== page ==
Randolph ignites Buford Majic in second half to beat Tupelo Rock-n-Rollers

June 21, 2009

Adam Minichino - aminichino@cdispatch.com

 

Professional basketball dreams don''t have size requirements. 

 

If they did, Javon Randolph still would find a way to make an impression. 

 

The former men''s basketball standout at Savannah State did just that Saturday night at Columbus High School. 

 

Randolph scored 23 of his 25 points in the second half to help the Buford Majic defeat the Tupelo Rock-n-Rollers 99-94 in a World Basketball Association Exposure League game. 

 

"I took it upon myself," Randolph said. "I was kind of frustrated after the first half. I had some good looks but they just weren''t falling. In the second half I just tried to gather myself and take those same shots and they just started falling." 

 

Randolph scored 16 points in the fourth quarter to help the Majic (8-1) rebound from their first loss of the season Friday night at Cartersville. 

 

The 5-foot-10 guard from Gainesville, Ga., heard it from the fans at Columbus High. One fan sitting in the front row on the other side of the court chided Randolph for being "too small" after he was whistled for a foul on former Mississippi State standout Darryl Wilson. 

 

Randolph said he has gotten used to hearing remarks like that from fans and has learned how to put them out of his mind. 

 

"I have been taught that people are going to talk to you crazy and try to get you frustrated and out of your game," Randolph said. "If it was about me being short, people like Allen Iverson wouldn''t be in the NBA." 

 

Wilson (15 points) converted the two free throws on Randolph''s foul, his fifth of the game. 

 

Tupelo coach Brian Alexander, a former assistant coach at Columbus High, held a copy of the WBA Exposure League rules after the game that said a player is disqualified on his fifth foul. But Alexander said the officials told him they had been instructed by the league commissioner that a player is out of the game on his sixth foul.  

 

Alexander said the league hadn''t contacted the Rock-n-Rollers (5-3) about that change. 

 

Randolph added a layup with 1 minute, 57 seconds remaining and two more free throws with 24.2 seconds to play that helped the Majic hold on to first place. 

 

Alexander said the ruling on Randolph''s fifth foul didn''t cost his team the game. 

 

"We lost because our intensity wasn''t where it needed to have been from the start," said Alexander, an assistant basketball coach at Itawamba Community College. "As a coach you have to get your guys up and ready to go, and I didn''t do a good job of that tonight."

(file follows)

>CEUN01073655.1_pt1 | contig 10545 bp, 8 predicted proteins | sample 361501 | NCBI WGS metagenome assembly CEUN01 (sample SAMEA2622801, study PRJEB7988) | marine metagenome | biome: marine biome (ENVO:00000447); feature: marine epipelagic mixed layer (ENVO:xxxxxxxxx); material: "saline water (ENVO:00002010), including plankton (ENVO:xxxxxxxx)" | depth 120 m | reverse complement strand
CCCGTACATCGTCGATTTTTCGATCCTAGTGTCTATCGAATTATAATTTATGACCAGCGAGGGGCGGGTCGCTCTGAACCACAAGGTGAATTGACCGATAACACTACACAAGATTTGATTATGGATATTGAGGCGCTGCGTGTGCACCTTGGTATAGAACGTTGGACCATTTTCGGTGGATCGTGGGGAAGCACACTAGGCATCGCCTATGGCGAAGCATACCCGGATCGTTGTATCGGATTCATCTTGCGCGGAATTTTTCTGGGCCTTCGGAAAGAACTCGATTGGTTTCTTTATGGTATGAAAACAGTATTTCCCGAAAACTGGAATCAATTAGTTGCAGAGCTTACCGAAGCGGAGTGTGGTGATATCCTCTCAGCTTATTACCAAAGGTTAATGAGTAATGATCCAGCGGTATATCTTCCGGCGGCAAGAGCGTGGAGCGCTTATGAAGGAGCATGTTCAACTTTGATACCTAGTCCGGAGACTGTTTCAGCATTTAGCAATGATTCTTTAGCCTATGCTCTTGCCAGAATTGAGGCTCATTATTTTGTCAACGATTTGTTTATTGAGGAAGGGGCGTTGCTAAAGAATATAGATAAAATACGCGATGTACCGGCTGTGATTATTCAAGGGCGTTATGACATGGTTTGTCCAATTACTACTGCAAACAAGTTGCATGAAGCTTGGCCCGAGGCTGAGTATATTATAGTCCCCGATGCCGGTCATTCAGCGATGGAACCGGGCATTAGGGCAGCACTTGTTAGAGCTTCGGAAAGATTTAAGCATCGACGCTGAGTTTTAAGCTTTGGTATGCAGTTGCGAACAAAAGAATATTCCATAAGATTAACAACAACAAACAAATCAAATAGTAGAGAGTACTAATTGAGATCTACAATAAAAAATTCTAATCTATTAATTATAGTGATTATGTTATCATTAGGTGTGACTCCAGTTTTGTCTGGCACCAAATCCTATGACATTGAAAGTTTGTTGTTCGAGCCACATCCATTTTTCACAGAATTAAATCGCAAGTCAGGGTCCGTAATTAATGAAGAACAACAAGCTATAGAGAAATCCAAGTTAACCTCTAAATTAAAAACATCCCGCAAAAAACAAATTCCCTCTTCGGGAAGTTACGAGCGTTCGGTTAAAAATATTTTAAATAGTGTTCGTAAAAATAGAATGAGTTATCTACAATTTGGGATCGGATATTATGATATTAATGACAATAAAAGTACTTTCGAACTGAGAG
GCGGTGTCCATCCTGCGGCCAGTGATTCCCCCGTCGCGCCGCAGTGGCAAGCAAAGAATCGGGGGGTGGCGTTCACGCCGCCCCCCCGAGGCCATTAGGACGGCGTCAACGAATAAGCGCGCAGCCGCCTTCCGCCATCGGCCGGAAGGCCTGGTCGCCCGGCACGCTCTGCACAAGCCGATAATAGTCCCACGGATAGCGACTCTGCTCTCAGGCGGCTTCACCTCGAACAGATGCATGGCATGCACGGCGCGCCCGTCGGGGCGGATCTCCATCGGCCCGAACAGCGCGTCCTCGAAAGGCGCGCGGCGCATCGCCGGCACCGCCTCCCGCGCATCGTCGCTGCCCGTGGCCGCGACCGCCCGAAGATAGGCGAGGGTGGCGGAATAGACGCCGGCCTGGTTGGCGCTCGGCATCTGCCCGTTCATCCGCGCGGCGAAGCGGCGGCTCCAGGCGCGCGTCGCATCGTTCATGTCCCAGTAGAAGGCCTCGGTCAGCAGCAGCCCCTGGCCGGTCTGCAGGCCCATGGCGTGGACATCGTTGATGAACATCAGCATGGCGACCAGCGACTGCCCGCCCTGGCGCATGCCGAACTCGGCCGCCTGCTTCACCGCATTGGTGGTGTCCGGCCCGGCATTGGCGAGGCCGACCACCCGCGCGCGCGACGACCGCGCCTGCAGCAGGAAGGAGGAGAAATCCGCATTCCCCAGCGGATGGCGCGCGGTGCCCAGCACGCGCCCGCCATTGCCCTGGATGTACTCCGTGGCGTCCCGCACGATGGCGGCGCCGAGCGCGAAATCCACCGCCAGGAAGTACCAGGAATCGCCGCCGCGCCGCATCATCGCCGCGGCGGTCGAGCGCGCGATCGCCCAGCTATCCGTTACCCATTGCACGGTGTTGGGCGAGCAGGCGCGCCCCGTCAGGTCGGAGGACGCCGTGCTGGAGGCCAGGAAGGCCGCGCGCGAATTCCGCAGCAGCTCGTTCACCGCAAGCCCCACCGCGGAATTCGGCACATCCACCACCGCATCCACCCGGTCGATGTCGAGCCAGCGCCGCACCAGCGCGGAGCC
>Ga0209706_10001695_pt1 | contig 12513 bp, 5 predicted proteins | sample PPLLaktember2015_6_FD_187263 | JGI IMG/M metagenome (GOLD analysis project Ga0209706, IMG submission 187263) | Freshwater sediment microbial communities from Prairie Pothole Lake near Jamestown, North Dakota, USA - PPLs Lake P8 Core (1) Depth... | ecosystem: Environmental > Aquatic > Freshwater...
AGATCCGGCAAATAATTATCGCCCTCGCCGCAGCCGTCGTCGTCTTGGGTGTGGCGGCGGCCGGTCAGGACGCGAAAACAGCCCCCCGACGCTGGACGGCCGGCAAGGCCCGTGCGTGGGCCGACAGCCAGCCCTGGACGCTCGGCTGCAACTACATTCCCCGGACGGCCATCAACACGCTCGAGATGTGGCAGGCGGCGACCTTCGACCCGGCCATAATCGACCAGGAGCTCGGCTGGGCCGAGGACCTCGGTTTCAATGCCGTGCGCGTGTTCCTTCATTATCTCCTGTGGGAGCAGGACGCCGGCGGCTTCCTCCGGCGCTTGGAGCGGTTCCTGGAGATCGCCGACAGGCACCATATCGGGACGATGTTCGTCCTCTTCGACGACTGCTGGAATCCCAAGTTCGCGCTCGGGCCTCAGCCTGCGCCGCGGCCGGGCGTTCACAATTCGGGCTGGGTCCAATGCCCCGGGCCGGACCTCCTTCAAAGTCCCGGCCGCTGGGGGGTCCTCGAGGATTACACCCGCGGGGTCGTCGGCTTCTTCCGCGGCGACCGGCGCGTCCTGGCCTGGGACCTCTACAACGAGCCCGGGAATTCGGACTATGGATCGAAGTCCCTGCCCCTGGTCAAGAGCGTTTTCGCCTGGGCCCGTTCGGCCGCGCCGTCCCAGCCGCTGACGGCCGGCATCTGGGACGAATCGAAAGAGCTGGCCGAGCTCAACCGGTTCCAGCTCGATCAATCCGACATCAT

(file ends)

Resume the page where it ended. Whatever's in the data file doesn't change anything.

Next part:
Buford coach David Akin said Randolph played a key role Saturday because the Majic were without Wayne Arnold and B.J. Puckett, two of their better players. He said Randolph does a fantastic job juggling responsibilities as a point guard and as a shooting guard. 

 

"It is amazing what he actually does on the floor," Akin said. "It is a shame he is only 5-10 or 5-11. He is one of those guys, and we all know one or two of them, if they''re is 6-3 or 6-4, they''re really a special player, but Javon was huge for us tonight." 

 

Akin said Randolph has the heart "the size of a lion." He said getting posted up every game used to frustrate him. Now, he said, that defensive work is fueling his offense. 

 

"He is one of those guys where you can''t keep the man down," Akin said. "There is nothing that is going to come into the game that he can''t handle." 

 

Randolph, 24, graduated from Savannah State in 2007. He said he is just getting back into basketball and working with his mentor and his teammate Adrian Penland (game-high 26 points). He hopes his experience in the WBA Exposure League can help him land a job overseas. He believes his showing so far will help him realize that goal. 

 

Alexander believes it, too. 

 

"He is the best point guard in the league," Alexander said. "He is deceptively quick and he is very good at getting the basketball into the paint area and drawing help. He also is a good enough shooter that you have to respect him out there. With the NBA 3-point line being out at 23 feet, that is a lot of space to cover." 

 

Former University of Mississippi standout Jason Smith paced Tupelo with 22 points. O''Brian Lowe added 16 and Courtney Bradley had 14. 

 

Former Aberdeen High standout Chris Sykes had eight points in limited duty due to foul trouble, and former Columbus High standout Elmo Brown added seven points for the Rock-n-Rollers. 

 

Adam Minichino is the Sports Editor for The Commercial Dispatch.